Read and learn. Indonesia is not a ‘moderate’ Muslim state’, none exist.
What They Do Not Tell You about Indonesia
- The doctrine, “all Muslims are your brothers and sisters,” was now everywhere.
- Community prayers, Friday prayers, newspapers and television programs started roaring the idea of Islamic supremacy.
- At community prayer meetings, one often hears discussion on how to behave as Muslims. Now many seminars, conventions, and newspapers, especially during Ramadan, discuss the greatness of Muslims and Islam.
My kampong [village] lies in the suburbs of Surabaya, the second biggest city in Indonesia. Densely packed in a narrow alley, it consists of more than forty houses, stacked like logs, with no gaps at all to sneak in between. A handful of residents work for the government or public schools; some run small household shops. Most residents are Muslim, except for three families who are Christian.
A handful of plants provide us with green, but just down the road scattered stores have been soaring: a big franchise department store, a gas station, banks with long rows of automatic teller machines and facilities that make us feel like a small part of growing Indonesia.
When we first moved here, it seemed ideal. There were only twelve families; they got together at events; we felt close. Communal meetings were held each month; the host would prepare snacks and even sometimes meals. If one of us were in the nearby hospital, we would usually drive together in groups to pay a visit after collecting small contributions to give the sick person. Only one lady, a convert to Islam, wore a headscarf; others only wore it when necessary: at public meetings, celebrations, or Independence Day, August 17.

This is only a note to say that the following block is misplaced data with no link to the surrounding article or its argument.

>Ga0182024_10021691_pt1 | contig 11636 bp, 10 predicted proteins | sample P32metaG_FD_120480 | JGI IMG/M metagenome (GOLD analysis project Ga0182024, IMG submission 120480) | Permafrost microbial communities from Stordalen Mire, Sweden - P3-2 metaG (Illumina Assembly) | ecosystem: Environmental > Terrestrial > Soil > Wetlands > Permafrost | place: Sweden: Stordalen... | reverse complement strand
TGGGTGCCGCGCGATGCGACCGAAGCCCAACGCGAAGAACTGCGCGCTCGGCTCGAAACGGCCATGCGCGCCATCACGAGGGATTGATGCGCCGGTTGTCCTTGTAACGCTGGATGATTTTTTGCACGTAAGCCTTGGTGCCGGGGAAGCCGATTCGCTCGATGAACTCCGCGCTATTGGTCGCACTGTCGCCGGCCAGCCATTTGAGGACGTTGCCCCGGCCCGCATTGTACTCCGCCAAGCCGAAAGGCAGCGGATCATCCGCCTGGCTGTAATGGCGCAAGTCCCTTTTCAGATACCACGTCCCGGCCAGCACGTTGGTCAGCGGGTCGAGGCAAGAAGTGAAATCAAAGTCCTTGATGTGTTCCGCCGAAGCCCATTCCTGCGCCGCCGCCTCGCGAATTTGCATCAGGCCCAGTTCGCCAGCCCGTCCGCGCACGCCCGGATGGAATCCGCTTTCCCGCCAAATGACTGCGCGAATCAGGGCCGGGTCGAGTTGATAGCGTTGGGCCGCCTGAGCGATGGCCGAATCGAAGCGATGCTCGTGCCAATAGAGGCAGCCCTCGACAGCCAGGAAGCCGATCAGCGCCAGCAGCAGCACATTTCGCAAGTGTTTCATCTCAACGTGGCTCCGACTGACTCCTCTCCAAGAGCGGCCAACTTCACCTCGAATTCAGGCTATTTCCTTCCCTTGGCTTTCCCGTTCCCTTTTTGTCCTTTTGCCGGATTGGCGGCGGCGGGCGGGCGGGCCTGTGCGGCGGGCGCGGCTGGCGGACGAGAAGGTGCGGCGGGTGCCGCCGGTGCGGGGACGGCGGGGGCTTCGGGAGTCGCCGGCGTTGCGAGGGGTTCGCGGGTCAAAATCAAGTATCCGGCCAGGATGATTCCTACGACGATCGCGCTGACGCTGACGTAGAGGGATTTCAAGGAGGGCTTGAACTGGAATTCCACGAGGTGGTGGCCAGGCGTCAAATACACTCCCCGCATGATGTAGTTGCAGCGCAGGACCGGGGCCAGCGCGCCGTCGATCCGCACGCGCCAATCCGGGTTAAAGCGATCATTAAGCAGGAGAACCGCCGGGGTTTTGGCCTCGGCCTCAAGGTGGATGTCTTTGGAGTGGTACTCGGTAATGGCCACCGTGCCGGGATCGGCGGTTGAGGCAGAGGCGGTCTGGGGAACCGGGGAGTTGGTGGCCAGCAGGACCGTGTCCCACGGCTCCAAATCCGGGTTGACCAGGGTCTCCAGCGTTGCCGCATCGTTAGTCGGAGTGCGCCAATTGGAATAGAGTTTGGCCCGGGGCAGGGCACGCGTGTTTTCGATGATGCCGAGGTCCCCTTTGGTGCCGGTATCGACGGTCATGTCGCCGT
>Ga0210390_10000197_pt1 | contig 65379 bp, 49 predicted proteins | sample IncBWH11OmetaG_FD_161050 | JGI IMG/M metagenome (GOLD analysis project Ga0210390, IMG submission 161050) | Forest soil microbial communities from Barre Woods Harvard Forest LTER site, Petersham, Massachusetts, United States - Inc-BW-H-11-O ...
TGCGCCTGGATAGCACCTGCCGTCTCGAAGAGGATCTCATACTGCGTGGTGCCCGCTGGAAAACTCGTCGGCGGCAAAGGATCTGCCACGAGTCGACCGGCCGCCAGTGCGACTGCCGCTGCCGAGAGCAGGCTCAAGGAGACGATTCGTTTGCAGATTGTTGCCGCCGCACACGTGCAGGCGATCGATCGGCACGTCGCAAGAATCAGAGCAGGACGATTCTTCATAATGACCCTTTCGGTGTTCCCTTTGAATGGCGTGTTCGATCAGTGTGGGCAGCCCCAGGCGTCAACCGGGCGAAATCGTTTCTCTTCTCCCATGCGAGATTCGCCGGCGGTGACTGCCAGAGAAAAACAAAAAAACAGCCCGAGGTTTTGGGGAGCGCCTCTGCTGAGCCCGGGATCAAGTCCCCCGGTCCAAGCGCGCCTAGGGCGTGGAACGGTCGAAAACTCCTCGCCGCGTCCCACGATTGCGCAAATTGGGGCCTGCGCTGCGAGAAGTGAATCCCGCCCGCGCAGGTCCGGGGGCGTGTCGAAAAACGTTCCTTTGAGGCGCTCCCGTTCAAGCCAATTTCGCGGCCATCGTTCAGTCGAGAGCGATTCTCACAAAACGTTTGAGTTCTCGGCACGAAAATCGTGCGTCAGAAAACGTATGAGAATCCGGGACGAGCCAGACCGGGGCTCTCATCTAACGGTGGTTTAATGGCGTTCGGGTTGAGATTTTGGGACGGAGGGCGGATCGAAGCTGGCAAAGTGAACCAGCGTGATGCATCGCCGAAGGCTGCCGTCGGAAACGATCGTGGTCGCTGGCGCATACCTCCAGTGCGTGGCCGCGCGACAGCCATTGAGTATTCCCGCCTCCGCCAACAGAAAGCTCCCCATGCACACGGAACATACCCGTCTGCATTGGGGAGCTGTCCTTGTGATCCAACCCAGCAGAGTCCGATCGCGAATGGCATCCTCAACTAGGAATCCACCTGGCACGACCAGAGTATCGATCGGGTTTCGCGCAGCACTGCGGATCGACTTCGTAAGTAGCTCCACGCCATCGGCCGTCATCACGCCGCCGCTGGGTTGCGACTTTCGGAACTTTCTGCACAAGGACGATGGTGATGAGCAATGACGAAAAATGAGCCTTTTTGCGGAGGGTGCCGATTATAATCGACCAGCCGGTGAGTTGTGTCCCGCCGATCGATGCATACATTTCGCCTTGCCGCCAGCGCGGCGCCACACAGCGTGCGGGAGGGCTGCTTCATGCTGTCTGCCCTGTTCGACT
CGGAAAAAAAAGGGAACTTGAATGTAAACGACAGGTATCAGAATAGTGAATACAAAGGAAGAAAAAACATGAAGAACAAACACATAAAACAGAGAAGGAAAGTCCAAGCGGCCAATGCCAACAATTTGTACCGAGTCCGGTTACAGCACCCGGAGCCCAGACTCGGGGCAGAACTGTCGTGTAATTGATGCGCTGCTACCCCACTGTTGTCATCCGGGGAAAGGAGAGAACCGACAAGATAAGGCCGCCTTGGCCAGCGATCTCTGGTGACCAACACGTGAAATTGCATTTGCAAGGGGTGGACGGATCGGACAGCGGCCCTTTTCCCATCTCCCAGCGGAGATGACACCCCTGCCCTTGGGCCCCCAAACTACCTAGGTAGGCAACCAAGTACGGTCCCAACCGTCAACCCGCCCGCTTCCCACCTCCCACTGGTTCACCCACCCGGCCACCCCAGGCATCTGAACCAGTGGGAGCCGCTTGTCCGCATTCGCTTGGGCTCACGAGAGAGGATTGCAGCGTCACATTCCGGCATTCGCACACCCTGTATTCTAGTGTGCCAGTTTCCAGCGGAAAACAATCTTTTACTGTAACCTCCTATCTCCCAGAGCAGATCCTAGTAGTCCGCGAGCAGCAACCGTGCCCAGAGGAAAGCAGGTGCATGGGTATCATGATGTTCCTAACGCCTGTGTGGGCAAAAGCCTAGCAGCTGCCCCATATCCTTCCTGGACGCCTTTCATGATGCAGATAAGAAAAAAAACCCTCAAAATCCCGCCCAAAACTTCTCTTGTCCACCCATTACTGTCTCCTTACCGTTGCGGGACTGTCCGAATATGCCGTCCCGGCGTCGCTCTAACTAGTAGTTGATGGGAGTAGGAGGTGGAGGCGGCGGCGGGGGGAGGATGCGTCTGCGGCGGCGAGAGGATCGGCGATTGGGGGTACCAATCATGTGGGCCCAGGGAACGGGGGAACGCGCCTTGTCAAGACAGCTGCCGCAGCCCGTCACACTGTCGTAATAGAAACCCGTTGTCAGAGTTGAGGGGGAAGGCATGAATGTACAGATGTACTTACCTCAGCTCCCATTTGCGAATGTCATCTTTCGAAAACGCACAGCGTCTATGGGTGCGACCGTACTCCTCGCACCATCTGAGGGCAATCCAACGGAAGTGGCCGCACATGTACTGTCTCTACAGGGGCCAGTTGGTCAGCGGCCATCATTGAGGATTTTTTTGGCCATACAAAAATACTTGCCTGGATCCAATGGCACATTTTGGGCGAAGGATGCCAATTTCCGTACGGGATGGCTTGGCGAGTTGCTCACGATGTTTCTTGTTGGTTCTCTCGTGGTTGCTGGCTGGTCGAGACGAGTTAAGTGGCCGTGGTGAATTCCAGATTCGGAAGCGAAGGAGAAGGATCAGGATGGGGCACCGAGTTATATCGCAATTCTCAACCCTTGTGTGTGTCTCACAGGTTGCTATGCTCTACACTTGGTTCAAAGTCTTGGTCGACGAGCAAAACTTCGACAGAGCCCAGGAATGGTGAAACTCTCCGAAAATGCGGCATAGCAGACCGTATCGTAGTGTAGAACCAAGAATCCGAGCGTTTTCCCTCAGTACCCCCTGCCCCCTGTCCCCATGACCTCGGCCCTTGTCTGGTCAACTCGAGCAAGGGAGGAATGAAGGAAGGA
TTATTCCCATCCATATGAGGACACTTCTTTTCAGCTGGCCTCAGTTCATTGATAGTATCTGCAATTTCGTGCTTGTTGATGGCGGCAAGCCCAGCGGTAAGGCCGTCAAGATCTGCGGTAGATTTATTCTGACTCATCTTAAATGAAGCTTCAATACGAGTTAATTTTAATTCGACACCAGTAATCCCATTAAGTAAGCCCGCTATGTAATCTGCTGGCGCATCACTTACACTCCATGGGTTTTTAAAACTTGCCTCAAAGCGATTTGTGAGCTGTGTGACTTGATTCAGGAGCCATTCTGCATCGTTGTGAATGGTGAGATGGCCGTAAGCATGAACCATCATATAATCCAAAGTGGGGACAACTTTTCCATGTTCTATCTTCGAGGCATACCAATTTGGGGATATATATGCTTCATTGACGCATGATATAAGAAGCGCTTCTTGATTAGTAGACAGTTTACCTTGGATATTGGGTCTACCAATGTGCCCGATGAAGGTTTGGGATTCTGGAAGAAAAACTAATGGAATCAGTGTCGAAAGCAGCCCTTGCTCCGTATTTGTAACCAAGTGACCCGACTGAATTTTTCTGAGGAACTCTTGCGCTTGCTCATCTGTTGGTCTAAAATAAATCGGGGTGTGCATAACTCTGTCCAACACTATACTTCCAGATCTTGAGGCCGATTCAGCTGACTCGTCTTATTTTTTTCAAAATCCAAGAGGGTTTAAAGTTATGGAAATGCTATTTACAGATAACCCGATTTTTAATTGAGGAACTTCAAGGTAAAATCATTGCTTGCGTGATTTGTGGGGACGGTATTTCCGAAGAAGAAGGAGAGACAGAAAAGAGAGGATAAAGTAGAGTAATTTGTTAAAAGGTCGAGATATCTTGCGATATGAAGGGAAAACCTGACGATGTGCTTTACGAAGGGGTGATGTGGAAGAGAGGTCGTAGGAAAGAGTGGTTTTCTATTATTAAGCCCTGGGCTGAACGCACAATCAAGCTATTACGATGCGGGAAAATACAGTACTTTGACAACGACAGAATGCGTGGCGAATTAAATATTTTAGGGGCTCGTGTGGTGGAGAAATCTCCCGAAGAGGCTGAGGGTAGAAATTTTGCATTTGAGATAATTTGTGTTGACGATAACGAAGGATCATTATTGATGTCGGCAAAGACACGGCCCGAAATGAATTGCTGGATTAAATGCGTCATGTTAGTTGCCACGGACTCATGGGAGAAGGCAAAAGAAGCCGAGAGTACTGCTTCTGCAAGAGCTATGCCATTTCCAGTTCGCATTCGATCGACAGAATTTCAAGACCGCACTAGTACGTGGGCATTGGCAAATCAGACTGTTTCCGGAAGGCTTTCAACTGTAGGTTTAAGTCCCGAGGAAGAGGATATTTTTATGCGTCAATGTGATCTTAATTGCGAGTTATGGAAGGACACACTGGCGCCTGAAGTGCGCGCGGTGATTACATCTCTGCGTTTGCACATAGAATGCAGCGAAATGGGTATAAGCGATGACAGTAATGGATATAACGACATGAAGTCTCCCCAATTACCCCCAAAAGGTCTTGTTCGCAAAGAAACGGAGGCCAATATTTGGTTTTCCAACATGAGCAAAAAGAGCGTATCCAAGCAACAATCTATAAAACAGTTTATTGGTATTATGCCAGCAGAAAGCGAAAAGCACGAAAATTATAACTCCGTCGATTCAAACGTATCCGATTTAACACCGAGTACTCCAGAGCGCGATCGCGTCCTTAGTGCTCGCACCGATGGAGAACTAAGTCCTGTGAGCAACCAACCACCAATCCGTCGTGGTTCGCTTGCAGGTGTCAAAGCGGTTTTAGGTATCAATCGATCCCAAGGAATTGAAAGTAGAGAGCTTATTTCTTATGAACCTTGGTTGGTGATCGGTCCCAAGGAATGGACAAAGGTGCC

Saturday nights were the long night. People sat outside on paving stones or rough and humble chairs, and discussed many matters, especially before elections. Indonesia was then under President Susilo Bambang Yudhoyono, a graduate of America’s Webster University.
Religious days were marked as moments of happiness and joy. People opened wide their hearts; heaven was coming down and moving us. We visited each other after Eid al Fitr‘s early morning prayer. Everyone said, “Minal Aidin Wal Fa Idzin” (“Many happy returns”) and “Mohon Maaf Lahir Batin” (“Please forgive my wrongdoings”). The long-held tradition of Megengan, when families exchange food or snacks — not just Muslims but Christians, Catholics, Hindus and Buddhists — always preceded Ramadan.
On Christmas, the three Christian families would welcome visitors. Visits to our house by our Muslim friends inspired us to see how great our nation was, and of course our religions. Our Muslim friends would say, “Merry Christmas”.
“Islam with a smiling face,” was what Newsweek called Indonesian Islam in 1996. The statement made us proud of our cultural hospitality (about 90% of Indonesians are Muslim): Everyone was kind; everyone was moderate; everyone respected humanistic values and a harmonious life.